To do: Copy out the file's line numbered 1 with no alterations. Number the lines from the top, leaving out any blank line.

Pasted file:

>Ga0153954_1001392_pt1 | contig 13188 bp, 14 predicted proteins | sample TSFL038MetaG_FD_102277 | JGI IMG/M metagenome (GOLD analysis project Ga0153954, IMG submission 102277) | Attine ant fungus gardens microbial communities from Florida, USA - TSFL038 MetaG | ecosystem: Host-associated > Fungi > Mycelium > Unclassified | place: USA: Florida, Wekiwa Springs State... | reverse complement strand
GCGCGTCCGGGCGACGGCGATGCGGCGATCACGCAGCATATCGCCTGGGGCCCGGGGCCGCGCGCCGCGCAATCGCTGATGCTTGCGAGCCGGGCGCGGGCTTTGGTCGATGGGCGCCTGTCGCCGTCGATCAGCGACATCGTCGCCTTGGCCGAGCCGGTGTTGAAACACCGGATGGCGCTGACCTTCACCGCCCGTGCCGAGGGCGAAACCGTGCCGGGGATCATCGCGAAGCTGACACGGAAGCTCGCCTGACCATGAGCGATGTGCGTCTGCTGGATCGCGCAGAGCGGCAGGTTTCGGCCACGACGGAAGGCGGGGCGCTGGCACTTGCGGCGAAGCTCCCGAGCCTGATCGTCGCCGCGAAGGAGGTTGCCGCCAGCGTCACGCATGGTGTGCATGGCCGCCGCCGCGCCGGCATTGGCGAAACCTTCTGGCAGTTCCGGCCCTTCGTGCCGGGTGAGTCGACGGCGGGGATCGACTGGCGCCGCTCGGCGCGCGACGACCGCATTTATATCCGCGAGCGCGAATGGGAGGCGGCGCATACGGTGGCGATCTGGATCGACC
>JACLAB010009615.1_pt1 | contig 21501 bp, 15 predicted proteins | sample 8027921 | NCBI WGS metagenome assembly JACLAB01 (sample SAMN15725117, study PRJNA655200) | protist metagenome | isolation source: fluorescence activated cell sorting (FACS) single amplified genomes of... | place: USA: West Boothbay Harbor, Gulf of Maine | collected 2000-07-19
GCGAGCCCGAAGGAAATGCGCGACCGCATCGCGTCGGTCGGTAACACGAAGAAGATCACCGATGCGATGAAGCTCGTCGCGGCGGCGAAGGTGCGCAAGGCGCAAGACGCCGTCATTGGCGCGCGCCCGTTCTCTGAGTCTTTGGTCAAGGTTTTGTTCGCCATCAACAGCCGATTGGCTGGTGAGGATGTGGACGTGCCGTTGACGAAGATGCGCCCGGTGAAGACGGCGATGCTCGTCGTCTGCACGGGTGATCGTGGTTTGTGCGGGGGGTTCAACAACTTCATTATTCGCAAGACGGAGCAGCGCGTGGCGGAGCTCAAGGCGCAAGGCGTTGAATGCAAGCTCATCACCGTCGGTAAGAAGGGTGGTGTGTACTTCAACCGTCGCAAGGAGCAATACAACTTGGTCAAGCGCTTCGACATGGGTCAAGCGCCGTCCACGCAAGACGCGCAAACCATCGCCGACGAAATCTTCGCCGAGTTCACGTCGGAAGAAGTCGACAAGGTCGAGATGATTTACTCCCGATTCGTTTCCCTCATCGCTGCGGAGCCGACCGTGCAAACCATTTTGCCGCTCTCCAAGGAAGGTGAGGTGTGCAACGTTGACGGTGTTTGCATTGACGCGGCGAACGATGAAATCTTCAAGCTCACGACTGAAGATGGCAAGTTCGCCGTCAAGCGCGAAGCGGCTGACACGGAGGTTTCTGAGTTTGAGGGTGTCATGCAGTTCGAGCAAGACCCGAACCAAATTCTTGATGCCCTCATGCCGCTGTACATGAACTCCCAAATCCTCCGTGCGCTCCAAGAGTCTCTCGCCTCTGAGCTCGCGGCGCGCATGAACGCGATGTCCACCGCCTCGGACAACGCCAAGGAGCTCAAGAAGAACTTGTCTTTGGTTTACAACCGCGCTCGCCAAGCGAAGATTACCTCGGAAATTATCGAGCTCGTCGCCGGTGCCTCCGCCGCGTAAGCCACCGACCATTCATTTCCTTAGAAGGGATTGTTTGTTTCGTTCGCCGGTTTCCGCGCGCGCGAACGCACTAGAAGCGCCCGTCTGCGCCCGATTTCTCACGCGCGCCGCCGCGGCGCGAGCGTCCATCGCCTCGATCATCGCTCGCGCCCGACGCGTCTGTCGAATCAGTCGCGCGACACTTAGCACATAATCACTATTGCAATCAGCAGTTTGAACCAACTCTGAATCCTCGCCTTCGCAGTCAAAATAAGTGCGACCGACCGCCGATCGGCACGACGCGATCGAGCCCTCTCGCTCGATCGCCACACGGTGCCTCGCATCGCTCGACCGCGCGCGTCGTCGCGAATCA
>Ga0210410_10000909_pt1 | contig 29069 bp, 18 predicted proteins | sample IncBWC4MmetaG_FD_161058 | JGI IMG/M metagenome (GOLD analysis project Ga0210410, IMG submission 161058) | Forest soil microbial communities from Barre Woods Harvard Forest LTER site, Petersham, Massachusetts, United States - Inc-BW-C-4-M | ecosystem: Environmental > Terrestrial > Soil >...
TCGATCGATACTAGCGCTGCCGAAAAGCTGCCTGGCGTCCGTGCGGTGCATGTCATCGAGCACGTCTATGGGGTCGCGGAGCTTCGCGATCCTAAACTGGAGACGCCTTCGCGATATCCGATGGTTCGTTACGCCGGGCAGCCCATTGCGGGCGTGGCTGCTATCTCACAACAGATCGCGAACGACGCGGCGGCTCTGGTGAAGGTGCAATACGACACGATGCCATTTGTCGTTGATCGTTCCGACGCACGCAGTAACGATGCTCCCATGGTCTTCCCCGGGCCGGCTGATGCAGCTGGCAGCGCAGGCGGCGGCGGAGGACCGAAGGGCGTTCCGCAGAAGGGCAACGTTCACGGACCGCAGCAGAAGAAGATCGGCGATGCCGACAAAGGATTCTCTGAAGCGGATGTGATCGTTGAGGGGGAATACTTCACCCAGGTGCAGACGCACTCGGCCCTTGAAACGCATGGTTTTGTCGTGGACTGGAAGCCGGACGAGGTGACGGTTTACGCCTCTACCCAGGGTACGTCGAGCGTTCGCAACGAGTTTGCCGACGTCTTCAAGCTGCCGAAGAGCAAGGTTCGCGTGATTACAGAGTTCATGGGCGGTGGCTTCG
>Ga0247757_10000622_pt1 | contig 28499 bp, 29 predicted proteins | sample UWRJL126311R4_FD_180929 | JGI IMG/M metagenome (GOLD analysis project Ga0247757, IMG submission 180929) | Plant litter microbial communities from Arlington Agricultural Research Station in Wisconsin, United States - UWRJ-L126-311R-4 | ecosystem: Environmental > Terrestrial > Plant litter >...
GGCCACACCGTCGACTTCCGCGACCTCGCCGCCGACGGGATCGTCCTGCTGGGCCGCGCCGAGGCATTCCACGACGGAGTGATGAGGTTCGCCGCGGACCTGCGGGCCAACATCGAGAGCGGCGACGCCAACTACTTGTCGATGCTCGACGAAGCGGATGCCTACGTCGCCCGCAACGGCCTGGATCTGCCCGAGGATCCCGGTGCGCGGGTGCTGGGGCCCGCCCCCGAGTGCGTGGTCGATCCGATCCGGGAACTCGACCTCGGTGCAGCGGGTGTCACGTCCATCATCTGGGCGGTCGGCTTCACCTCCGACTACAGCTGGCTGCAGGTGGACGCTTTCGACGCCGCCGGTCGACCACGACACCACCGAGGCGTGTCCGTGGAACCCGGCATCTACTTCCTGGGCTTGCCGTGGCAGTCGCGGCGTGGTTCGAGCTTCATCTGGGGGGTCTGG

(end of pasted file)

>Ga0153954_1001392_pt1 | contig 13188 bp, 14 predicted proteins | sample TSFL038MetaG_FD_102277 | JGI IMG/M metagenome (GOLD analysis project Ga0153954, IMG submission 102277) | Attine ant fungus gardens microbial communities from Florida, USA - TSFL038 MetaG | ecosystem: Host-associated > Fungi > Mycelium > Unclassified | place: USA: Florida, Wekiwa Springs State... | reverse complement strand